Book Review: “The Age of American Unreason”

My review of Susan Jacoby’s new book is in the San Diego Union-Tribune today.

7 Responses to “”

  1. Sean C. Ledig Says:

    Great review. Yes indeed, these are hard times for sentient beings.

  2. Anonymous Says:

    Great review.

    I was just listening to Jello Biafra’s In the Grip of Official Treason, and he had a great phrase for describing this new virulent strain of American anti-intellectualism.

    “Militantly stupid.”

    I have had a number of arguments with people in recent years, when after reciting facts in support of my argument, I would get a response along the lines of: “It’s scary that you would even know that.”

    Not “I like to see a reference”; not “I don’t buy that”; not “Well, I heard different”; but in essence, “knowing what’s going on in the world is weird and geeky, thus your knowledge is suspect and trumped by my fervent ignorance.”

    I doubt you could turn a nominally democratic society into an empire without this kind of “thinking” being prevalent.

  3. Matt P Says:

    From personal experience, I’d place the blame not on the amount of money spent on education, but on the culture of the students themselves. I was born in Europe, grew up in Alabama, and spent time in both poor, ghetto as well as rich, private schools. My achievement wasn’t affected by the wealth of the school, and I saw plenty of ignorance in both places.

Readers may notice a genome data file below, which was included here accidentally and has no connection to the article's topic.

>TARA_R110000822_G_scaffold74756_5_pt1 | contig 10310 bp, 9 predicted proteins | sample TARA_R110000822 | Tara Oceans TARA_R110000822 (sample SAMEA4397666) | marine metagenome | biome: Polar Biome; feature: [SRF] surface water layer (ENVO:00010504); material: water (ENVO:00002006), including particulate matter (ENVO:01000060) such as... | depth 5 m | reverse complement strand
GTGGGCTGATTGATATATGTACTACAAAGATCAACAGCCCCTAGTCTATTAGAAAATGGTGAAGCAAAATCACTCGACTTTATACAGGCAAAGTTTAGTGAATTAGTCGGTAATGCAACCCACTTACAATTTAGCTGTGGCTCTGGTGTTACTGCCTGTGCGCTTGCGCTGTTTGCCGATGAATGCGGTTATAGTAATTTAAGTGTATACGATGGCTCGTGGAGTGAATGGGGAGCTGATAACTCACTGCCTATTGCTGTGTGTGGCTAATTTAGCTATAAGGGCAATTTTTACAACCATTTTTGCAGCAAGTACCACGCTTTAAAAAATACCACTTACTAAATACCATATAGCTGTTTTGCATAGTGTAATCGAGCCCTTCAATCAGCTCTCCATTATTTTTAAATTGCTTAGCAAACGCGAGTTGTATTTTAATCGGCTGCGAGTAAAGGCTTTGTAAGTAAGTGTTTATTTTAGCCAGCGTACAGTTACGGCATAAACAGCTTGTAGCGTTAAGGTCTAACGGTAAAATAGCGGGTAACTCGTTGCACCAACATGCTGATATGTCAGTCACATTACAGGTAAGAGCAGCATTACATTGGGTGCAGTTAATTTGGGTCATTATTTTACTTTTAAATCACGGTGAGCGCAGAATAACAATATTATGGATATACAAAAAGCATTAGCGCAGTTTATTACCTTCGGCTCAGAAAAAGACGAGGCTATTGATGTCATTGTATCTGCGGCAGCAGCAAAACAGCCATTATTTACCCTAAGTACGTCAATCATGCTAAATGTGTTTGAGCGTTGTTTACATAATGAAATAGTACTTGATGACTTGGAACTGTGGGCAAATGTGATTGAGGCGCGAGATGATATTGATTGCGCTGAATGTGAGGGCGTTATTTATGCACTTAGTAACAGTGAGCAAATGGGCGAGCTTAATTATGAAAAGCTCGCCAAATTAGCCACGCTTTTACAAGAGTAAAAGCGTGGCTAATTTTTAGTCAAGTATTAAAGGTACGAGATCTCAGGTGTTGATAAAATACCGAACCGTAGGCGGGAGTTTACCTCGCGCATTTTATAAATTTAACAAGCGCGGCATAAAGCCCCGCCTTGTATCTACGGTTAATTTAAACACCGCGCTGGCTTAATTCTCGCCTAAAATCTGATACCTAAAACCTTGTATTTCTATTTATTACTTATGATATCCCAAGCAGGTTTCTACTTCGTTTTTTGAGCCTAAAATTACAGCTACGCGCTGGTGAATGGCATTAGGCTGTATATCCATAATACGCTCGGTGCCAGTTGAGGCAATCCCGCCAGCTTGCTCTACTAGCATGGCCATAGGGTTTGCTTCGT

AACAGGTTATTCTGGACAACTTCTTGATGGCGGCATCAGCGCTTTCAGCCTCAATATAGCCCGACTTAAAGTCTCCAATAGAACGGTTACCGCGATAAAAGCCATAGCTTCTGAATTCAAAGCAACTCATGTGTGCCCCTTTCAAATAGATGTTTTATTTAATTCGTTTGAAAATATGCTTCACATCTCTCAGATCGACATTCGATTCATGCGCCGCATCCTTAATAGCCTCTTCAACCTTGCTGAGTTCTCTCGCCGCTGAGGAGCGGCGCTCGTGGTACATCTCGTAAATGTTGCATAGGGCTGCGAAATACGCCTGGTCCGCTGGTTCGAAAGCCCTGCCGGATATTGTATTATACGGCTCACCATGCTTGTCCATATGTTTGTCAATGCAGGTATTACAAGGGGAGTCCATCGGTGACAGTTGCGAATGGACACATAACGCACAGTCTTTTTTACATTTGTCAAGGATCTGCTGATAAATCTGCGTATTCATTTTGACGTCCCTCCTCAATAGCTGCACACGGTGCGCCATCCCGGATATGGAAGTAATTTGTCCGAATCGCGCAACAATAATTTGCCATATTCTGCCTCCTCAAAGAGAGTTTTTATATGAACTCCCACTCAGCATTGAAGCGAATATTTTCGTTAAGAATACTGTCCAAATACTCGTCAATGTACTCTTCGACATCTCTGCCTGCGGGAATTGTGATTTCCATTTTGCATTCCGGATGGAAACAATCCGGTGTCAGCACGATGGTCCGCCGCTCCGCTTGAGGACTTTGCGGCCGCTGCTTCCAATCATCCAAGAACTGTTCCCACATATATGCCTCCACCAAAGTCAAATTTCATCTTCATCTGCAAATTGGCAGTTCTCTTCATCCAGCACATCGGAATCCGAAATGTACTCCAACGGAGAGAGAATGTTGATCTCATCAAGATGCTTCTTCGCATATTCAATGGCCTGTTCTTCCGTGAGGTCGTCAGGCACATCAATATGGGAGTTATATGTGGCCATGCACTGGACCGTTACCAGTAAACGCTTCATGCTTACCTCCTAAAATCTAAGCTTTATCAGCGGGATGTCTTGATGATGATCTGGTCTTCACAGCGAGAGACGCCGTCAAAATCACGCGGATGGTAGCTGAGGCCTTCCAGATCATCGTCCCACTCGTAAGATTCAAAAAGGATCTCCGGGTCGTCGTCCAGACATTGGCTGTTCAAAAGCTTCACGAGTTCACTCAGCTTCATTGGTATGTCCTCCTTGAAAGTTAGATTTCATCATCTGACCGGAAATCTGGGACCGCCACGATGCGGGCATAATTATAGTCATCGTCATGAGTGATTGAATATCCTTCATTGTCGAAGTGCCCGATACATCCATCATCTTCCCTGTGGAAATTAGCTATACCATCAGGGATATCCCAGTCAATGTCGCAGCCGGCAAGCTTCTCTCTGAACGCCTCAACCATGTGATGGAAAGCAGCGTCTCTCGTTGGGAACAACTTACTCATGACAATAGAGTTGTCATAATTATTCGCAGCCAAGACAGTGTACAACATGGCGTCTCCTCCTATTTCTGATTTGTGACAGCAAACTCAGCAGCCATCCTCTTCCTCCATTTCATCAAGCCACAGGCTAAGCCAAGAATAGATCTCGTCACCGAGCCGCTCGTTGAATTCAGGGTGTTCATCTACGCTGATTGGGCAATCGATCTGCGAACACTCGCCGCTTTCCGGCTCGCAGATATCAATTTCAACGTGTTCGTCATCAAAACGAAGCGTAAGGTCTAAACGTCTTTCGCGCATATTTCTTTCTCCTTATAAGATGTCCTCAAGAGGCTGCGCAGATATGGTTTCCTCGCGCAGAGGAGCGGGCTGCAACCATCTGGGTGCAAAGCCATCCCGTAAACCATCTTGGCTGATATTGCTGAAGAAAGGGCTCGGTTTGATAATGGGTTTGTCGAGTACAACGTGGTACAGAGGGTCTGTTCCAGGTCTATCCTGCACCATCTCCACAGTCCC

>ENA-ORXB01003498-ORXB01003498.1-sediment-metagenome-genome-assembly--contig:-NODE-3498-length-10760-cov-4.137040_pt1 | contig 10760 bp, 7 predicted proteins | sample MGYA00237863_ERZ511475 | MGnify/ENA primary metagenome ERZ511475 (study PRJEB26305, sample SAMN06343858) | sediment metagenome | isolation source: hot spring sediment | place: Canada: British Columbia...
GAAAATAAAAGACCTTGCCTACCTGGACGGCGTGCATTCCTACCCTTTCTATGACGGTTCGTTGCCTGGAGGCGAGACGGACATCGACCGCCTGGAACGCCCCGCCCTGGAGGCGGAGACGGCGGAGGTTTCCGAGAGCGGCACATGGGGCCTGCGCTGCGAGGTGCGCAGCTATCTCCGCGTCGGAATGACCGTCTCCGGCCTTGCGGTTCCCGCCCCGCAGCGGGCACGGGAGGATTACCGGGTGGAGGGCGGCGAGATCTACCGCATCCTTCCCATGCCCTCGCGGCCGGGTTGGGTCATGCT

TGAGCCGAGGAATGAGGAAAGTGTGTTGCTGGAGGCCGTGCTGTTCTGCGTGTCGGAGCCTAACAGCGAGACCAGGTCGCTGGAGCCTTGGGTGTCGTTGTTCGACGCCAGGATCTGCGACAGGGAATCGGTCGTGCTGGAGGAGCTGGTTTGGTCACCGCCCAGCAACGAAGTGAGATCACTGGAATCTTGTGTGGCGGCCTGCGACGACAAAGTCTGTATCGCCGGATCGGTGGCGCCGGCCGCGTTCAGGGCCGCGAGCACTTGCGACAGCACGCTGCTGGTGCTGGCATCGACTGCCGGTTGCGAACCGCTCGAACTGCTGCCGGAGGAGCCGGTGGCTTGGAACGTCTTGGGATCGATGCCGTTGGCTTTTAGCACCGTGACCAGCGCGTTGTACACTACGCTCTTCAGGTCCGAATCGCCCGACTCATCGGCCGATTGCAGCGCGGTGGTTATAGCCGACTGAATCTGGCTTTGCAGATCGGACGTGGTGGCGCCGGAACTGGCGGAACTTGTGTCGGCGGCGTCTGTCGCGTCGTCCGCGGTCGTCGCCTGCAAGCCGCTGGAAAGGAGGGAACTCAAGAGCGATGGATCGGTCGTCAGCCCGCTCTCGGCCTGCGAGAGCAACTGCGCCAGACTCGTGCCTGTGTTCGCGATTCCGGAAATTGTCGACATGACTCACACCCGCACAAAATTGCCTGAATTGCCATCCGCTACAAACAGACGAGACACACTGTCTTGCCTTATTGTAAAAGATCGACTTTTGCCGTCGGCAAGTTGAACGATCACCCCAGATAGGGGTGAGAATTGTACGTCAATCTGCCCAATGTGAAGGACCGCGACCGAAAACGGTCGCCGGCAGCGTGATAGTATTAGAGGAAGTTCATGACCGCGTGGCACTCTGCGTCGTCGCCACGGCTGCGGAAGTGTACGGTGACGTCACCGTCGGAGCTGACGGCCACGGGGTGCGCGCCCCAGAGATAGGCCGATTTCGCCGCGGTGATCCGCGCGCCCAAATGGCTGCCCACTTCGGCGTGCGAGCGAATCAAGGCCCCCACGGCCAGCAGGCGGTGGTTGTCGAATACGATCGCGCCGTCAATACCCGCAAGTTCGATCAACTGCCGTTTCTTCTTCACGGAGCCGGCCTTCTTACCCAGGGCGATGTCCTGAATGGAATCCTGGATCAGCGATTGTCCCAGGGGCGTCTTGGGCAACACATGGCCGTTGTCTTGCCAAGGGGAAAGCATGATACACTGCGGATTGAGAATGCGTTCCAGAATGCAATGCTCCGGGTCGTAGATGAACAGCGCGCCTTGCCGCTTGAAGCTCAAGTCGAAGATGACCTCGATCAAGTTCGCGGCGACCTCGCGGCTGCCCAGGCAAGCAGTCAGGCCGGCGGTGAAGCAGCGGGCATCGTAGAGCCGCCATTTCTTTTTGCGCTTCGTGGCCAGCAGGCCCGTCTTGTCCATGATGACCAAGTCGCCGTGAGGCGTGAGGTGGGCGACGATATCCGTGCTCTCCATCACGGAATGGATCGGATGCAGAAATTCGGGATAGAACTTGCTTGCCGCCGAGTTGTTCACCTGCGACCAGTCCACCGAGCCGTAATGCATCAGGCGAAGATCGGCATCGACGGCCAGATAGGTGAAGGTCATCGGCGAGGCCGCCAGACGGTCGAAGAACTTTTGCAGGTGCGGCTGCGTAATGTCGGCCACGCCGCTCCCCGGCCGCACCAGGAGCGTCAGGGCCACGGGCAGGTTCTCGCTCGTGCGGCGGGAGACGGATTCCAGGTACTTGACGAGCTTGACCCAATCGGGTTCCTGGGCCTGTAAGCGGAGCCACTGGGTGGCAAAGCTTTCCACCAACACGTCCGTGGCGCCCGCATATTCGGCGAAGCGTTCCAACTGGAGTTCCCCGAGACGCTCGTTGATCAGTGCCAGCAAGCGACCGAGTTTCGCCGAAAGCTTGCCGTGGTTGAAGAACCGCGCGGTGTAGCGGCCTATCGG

While I would like to see federal standards applied to K-12 education, it all boils down to the individual. I can’t help but feel that the home life, especially the first 5 years prior to schooling, is the critical factor. I suppose that is depressing, since it means that little can be done on the part of the government/schools to intervene and reduce the level of ignorance in this country.

  4. Aggie Dude Says:

    Seymour Lipset’s “American Exceptionalism” is also a good reference for a sociological evaluation of this phenomenon.

  5. Anonymous Says:

    I’ve often felt like I was living in Bradbury’s “Fahrenheit 451”, except that instead of burning the books, people ignore them.

    – Strelnikov

  6. Anonymous Says:

    I didn’t read her book but I read her piece in the Washington Post. Her argument was vague and unsupported. Her implication of some golden intellectual past where the government was unable to goad the public into unnecessary war reflects a deep ignorance of history. If creeping stupidity exists, she is clearly a victim.

    She is another print journalist who is upset that her medium of choice is becoming obsolete.

  7. AltWorlder Says:

    That’s a good point. She’s mining the past for some mythical golden age of reason just like conservatives mine the ’50s as if it was a time of paragon morality.

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